Tuesday, 19 June 2012

Camping at Namtib biosphere reserve

Well so there's been many exciting adventures in my life and this must be the top of the list so far. I've learned to drive a boat, double engine rigid inflatable hull boat, driven about for a few days as well, scaled rock face, conquered a hill/mountain, seen the milky way, photographed dolphins on a rocking boat, seen wild horses, springbok, gushawk, orix, fire, camping in the cold... OKAY let me elaborate.

So on the 15th of June, we set off in the morning after some last minute grocery shopping to travel 1600m up the country side towards Aus in search of a hearsay camping site called Namtib Biosphere reserve. And after about 2 hours drive we found the first sign, indicating to turn off the main road and after another 30 mins drive we finally came to the second sign and a third 7km away. Driving off the main road along a beaten track which would be covered in savannah grass in a week if no car has passed that way in that time. It was a long drive up a smooth deceiving slope into a valley nestled in the mountains (to me, hills to them) and we finally reached the campsite. 

We had two tents, Tess and Simon in one and Sara, Shannon and me in another. It was a beautiful sight, something from the scene of lion king, where the sun peeping over the hill cast glorious rays over part of the grasslands and the shadow of the hill stretches out on the side like the "dark side" just like the movie. It was close to sundown as we finally managed to erect our tents and tent covers no matter how slipshod it was. Light was running away fast and despite torches, it was pitch black and walking to and fro the washroom 150m away could get us lost totally!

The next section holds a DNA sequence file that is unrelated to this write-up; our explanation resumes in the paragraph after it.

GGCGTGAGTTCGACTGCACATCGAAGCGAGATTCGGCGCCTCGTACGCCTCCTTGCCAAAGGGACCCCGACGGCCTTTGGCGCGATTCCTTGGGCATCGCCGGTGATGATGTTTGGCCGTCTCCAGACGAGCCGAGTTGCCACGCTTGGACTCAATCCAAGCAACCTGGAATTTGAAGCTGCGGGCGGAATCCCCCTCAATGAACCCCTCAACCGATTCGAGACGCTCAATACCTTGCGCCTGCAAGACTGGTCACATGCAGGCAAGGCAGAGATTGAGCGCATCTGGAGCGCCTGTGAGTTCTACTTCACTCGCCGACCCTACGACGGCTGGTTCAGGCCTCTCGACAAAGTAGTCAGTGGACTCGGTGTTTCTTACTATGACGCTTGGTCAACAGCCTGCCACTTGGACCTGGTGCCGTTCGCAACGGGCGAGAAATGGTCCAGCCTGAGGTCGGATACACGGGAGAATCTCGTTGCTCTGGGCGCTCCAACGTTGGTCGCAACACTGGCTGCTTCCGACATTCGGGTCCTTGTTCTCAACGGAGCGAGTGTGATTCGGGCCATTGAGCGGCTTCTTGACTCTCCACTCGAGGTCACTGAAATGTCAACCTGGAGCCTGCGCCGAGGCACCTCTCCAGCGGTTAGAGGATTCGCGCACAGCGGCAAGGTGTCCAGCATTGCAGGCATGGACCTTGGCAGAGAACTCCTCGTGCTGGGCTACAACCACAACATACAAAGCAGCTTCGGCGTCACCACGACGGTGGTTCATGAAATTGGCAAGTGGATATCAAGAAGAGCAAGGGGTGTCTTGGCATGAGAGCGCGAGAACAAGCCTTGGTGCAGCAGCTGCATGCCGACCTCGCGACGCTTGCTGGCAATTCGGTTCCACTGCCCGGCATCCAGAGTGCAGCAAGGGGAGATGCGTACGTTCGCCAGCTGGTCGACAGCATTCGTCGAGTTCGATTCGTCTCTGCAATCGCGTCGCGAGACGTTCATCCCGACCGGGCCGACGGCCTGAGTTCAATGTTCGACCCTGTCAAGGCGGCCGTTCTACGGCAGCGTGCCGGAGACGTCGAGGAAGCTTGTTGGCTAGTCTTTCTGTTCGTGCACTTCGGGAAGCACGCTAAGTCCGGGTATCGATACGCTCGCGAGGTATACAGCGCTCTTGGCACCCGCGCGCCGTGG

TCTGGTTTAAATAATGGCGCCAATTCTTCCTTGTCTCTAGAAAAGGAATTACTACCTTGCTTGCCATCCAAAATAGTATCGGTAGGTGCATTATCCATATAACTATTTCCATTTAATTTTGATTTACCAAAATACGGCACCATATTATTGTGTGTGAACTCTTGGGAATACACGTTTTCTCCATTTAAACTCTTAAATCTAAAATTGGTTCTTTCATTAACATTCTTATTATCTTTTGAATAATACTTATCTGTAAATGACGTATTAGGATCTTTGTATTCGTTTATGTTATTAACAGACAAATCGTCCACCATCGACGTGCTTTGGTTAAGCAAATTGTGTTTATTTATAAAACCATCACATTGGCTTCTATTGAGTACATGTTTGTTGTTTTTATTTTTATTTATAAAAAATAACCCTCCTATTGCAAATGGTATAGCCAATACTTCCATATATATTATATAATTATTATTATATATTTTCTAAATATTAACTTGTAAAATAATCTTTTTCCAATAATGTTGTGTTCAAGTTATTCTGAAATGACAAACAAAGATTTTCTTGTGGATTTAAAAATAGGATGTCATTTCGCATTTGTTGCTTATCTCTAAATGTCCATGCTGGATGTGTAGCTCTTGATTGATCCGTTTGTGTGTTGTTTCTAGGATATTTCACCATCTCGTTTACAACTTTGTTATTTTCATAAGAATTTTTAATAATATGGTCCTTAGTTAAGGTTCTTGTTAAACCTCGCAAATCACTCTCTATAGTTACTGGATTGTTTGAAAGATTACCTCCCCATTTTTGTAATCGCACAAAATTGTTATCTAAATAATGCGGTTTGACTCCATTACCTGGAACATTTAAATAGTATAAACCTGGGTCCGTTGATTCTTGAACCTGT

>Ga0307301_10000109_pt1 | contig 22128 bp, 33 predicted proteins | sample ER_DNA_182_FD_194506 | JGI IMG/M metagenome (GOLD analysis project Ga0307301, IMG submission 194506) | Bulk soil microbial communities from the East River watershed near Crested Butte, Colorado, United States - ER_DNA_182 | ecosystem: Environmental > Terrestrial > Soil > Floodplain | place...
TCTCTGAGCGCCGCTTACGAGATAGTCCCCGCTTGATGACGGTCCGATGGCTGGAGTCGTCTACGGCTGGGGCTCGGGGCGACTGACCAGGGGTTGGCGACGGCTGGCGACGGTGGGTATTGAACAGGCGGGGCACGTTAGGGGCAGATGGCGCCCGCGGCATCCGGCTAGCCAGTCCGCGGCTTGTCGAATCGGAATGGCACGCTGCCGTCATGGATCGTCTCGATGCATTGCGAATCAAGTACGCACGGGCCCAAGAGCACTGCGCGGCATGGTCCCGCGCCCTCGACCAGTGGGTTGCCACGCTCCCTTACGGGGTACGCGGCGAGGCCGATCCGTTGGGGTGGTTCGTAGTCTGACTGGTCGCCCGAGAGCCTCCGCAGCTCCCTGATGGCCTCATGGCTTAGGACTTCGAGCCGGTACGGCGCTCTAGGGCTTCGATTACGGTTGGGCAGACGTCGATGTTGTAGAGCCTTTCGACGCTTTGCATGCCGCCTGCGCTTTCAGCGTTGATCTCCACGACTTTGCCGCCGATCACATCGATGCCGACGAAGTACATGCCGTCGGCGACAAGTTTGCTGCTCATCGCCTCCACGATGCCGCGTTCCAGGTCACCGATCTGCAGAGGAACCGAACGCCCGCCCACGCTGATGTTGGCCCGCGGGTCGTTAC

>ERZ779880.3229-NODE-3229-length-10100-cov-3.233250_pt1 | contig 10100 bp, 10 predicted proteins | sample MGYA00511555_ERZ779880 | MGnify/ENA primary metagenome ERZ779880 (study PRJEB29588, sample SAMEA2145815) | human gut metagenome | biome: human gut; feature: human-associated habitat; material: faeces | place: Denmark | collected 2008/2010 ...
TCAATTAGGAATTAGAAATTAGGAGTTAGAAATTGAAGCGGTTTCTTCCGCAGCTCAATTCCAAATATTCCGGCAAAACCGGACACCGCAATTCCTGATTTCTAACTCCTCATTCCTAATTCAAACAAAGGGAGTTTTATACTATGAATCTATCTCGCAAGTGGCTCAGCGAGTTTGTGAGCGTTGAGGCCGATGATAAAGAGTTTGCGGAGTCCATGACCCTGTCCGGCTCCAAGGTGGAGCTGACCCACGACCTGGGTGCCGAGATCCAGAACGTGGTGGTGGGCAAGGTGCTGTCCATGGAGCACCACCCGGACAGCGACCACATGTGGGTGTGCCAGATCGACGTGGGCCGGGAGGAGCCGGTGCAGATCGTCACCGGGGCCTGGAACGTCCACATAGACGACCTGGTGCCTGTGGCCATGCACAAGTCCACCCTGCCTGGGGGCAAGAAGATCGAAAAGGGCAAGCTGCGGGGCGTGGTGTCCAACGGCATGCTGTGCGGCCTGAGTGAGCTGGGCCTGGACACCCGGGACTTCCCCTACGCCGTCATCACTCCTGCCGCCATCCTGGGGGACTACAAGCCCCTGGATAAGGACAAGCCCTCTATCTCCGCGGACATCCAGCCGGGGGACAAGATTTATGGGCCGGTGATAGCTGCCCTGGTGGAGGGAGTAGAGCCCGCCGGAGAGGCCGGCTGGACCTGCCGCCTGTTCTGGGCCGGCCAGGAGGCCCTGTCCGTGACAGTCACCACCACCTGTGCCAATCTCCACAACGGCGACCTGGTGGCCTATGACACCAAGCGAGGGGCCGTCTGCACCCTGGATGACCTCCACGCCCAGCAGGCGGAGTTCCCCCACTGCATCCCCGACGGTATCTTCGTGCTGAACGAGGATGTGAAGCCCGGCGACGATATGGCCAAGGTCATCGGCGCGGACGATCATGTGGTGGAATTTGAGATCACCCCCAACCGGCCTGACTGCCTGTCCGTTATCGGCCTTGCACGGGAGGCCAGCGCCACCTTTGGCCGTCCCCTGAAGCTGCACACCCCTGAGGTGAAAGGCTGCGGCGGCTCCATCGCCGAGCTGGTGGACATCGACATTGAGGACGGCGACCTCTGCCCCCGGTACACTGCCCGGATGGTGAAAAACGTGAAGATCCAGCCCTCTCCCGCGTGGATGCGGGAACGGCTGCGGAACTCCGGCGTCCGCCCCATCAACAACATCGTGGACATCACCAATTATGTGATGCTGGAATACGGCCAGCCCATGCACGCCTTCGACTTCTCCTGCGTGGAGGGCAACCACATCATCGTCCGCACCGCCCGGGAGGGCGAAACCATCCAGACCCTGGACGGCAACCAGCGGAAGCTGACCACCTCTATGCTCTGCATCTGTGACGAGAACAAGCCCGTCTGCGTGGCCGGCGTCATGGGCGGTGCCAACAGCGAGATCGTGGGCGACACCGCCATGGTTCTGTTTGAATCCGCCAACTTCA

The stars were magnificent! I've always dreamed about going away to some country and seeing the sky lit up with stars and never was I able to imagine a sight like this. I was standing there mouth agape realizing why would people get into Astronomy and oh I finally see the light. Unless you have been in a place like this and witnessed it with your entire being, it is very different from watching a documentary of stars on television or even in a dark cinema. I was swept away. Walking in the darkness from the washroom I felt as if I was taking step by step into the galaxy itself. I was walking among the stars along the milky way. Oh yes I could see the shimmer of the milky way. I could not get enough of them.